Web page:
|Fate||Acquired by Bristol-Myers Squibb and AstraZeneca|
|Headquarters||San Diego, California, United States|
|Daniel M. Bradbury|
Bydureon (exenatide long-acting release)
|Revenue||US$651 million (2011)|
|US$−543 million (2011)|
|Total assets||US$1.87 billion (2011)|
|Total equity||US$−139 million (2011)|
Number of employees
|Subsidiaries||Amylin Ohio LLC|
Amylin Pharmaceuticals was a biopharmaceutical company based in San Diego, CA, that was founded in 1987. The company was engaged in the discovery, development and commercialization of drug candidates for the treatment of diabetes, obesity and other diseases. Amylin produced three drugs: Symlin (pramlintide acetate), Byetta (exenatide) and Bydureon (exenatide extended-release).
1987-1992: Founding and IPO
In 1987, Amylin Pharmaceuticals was co-founded by Howard E. Greene Jr., former CEO of San Diego biotech pioneer Hybridtech, to develop a treatment for diabetes from a synthetic analog of amylin. Amylin was discovered by researchers at Oxford University earlier that year. Greene served as CEO from 1987 to 1996. Amylin completed its IPO in 1992.
1992 - 1998: Invention of Pramlintide & Partnership with Johnson & Johnson
Amylin, in its natural form, is sticky—it clumps on needles and forms little rocks in the pancreas. Researchers first had to create a synthetic version that they could work with more easily and reliably. The inventors at Amylin Pharmaceuticals—Laura Gaeta, Howard Jones, and Elisabeth Albrecht—altered amino acids in the molecule and created a new drug named pramlintide.
In 1995, Amylin Pharmactietucals signed an agreement with Johnson & Johnson's LifeScan division to further develop pramlintide. A Phase II study made public in January 1997 showed pramlintide was safe to mix with leading short-acting and intermediate-acting commercial insulin products, with preliminary results suggesting it might improve glucose control.
Initial Phase III trial results released in August 1997 showed pramlintide did show statistically significant results for type 1 (juvenile-onset) diabetes, helping modestly to improve glucose control without increasing the risk of hypoglycemia (low blood sugar) while also improving weight and cholesterol levels. But adult-onset type 2 diabetes affects far more people than type 1, and pramlintide showed significant benefits only at 6 months but not after 12 months. In March 1998, seven months before the next trial data were due, J&J discontinued its partnership with Amylin.
1998 - 2005: New Leadership, Struggle to Launch Pramlintide (Symlin), Development of Byetta (Exenatide)
Joseph C. Cook, Jr., a 28-year veteran at Eli Lilly & Co. and an Amylin board member since 1994, came out of retirement in 1998 to help the company recover its footing, taking the title of chief executive officer. Cook reduced the company's workforce by 75 percent to conserve cash and raised capital from investors to keep Symlin (pramlintide's commercial name) moving through the regulatory pipeline.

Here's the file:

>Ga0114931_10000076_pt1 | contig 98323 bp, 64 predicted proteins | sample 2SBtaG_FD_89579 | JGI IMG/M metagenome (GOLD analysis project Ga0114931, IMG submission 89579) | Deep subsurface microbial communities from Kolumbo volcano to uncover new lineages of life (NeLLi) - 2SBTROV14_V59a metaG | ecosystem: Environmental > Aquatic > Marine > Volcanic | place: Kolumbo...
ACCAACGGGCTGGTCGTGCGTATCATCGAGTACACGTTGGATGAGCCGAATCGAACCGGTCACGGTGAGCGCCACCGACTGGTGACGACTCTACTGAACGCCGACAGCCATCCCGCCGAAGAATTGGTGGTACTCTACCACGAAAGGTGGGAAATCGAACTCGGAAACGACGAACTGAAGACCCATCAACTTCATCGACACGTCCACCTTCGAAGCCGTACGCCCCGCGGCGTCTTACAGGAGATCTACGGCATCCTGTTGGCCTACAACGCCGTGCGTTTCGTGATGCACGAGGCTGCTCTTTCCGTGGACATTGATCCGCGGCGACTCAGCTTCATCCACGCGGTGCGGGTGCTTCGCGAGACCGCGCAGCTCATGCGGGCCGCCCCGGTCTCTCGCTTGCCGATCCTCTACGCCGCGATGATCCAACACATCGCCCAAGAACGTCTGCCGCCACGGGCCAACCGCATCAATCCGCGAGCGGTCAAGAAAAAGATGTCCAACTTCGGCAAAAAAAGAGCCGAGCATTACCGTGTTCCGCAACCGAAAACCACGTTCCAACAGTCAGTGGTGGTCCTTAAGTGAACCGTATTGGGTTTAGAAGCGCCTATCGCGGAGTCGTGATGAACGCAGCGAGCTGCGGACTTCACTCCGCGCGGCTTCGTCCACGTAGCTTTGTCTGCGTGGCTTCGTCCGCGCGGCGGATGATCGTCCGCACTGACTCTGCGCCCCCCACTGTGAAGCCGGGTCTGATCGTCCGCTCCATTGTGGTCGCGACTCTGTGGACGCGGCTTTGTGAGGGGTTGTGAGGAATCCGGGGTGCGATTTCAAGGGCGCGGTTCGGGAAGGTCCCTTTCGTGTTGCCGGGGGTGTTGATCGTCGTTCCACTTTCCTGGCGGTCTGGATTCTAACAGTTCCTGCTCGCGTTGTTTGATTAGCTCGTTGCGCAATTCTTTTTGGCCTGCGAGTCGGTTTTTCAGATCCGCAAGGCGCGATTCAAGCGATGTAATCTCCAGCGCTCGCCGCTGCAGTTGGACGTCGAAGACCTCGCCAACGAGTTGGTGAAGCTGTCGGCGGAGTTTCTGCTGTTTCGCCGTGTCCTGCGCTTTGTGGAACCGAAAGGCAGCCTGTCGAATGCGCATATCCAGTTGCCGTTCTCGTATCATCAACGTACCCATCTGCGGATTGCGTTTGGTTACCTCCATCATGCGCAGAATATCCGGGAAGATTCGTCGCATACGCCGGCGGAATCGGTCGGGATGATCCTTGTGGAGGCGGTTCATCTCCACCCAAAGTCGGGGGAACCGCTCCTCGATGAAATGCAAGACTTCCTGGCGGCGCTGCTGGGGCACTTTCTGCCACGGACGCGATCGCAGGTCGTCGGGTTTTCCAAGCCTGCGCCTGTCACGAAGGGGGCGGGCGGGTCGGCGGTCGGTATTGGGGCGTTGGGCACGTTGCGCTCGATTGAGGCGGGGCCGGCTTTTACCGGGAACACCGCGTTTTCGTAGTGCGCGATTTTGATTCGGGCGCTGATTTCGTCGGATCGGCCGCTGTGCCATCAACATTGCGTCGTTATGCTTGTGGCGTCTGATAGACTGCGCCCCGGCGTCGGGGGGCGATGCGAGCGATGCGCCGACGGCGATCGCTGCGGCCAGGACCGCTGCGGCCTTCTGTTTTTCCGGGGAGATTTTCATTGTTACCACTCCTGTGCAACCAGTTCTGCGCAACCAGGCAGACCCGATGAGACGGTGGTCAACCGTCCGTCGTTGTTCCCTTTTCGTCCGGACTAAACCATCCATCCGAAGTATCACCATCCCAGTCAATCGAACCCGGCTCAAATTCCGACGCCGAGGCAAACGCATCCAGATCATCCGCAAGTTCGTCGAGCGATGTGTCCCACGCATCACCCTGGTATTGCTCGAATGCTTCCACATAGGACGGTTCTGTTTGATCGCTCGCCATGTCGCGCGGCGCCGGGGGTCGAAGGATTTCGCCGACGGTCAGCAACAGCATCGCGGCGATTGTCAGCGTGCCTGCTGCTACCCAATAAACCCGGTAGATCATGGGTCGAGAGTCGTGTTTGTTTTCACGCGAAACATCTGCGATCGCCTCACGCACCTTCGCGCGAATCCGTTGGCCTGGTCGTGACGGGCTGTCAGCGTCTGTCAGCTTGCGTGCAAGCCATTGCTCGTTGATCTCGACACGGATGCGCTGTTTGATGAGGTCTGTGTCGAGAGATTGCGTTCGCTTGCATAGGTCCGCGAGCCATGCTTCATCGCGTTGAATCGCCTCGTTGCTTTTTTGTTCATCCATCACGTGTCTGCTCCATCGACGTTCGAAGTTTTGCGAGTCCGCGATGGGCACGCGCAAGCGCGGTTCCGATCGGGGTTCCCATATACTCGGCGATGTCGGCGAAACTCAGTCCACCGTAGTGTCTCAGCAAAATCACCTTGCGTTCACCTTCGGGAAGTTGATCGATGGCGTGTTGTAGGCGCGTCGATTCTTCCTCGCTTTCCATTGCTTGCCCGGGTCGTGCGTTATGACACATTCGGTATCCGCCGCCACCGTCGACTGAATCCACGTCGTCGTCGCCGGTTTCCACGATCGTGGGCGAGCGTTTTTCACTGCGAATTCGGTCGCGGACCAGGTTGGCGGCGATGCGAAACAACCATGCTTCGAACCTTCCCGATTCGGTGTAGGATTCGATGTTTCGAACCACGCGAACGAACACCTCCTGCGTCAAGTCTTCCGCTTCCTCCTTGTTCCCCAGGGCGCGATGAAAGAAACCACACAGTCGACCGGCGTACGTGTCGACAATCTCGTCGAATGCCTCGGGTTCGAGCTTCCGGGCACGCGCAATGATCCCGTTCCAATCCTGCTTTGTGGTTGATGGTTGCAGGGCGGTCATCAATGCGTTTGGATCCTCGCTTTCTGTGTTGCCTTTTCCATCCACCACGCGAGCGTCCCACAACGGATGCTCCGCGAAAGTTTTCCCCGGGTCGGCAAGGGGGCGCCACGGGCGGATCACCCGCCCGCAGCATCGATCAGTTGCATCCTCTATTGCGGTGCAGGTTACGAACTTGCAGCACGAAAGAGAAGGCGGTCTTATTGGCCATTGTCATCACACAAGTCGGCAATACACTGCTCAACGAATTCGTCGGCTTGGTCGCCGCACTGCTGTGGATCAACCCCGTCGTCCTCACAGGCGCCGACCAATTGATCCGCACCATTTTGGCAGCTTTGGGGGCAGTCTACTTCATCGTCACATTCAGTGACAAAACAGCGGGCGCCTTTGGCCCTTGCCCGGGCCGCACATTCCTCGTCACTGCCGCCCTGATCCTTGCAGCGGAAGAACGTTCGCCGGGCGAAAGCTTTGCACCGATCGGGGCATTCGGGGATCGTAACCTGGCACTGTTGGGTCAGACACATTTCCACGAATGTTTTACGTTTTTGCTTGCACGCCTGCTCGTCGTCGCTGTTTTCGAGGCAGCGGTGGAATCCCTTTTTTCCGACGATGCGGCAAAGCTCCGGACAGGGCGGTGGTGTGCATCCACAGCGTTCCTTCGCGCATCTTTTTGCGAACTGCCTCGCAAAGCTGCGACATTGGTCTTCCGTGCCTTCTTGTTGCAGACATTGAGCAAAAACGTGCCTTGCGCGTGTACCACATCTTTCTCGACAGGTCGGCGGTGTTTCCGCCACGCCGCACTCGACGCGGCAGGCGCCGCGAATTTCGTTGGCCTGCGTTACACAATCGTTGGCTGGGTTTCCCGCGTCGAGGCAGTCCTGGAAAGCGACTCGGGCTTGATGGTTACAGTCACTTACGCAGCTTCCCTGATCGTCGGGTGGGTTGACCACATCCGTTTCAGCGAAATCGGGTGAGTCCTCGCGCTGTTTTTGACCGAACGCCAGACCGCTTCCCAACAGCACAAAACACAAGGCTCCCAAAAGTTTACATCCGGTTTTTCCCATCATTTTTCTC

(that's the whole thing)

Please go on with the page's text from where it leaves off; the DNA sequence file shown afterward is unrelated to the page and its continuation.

In October 2001, Amylin received an approvable letter for Symlin from the FDA, requiring additional clinical data addressing concerns of severe hypoglycemia in type 1 diabetics for approval. In December 2003, the FDA issued a second approvable letter requesting further clinical data to identify a patient population and method of use for Symlin where there is no increased risk of significant hypoglycemia or where there is an added benefit that clearly counterbalances any potential for increases in episodes of hypoglycemia. In March 2005, Symlin was approved by the FDA for use in diabetics who have difficulty maintaining glycemic control.
In October 1996, Dr. John Eng licensed his discovery, exendin-4 to Amylin. Dr. Eng discovered exendin-4 in the venom of a Gila monster. Exendin-4 is similar to the human gut hormone GLP-1, which is responsible for regulating insulin and glucagon release. Unlike human GLP-1, however, exendin-4 doesn’t degrade for hours, making it a much better candidate for a drug. Amylin developed exenatide, a synthetic version of exendin-4. In 2002, Eli Lilly signed an agreement with Amylin for $325 million to partner in development of exenatide. In May 2005, Byetta (commercial name for exenatide) was approved in the United States.
2005 - 2009: Development of Bydureon, Proxy Battle
2011 - 2012: End of collaboration with Eli Lilly and Acquisition
In July 2012, Bristol-Myers Squibb announced it would acquire Amylin Pharmaceuticals for $5.3 billion. As part of the acquisition, AstraZeneca made a $3.4 billion cash payment to make Amylin a wholly owned subsidiary within the existing BMS/AZ joint venture in diabetes. In April 2013, Bristol-Myers Squibb announced it would close Amylin's San Diego operations by the end of 2014 and merge the Amylin manufacturing facility in West Chester, Ohio and all field-based sales personnel into Bristol-Myers Squibb operations.
In December 2013, AstraZeneca purchased the Bristol-Myers Squibb share of the diabetes joint venture, and as a result, became the sole owner of all former Amylin products and business, including the manufacturing facility in West Chester, Ohio.
On February 4, 2014, the U.S. FDA approved Myalept (metreleptin), an analog of human leptin, as replacement therapy to treat the complications of leptin deficiency, in addition to diet, in patients with congenital generalized or acquired generalized lipodystrophy. Metraleptin was originally developed at Amylin Pharmaceuticals. In November 2014, Aegerion Pharmaceuticals made a $325 million cash payment to AstraZeneca to acquire and commercialize metreleptin.
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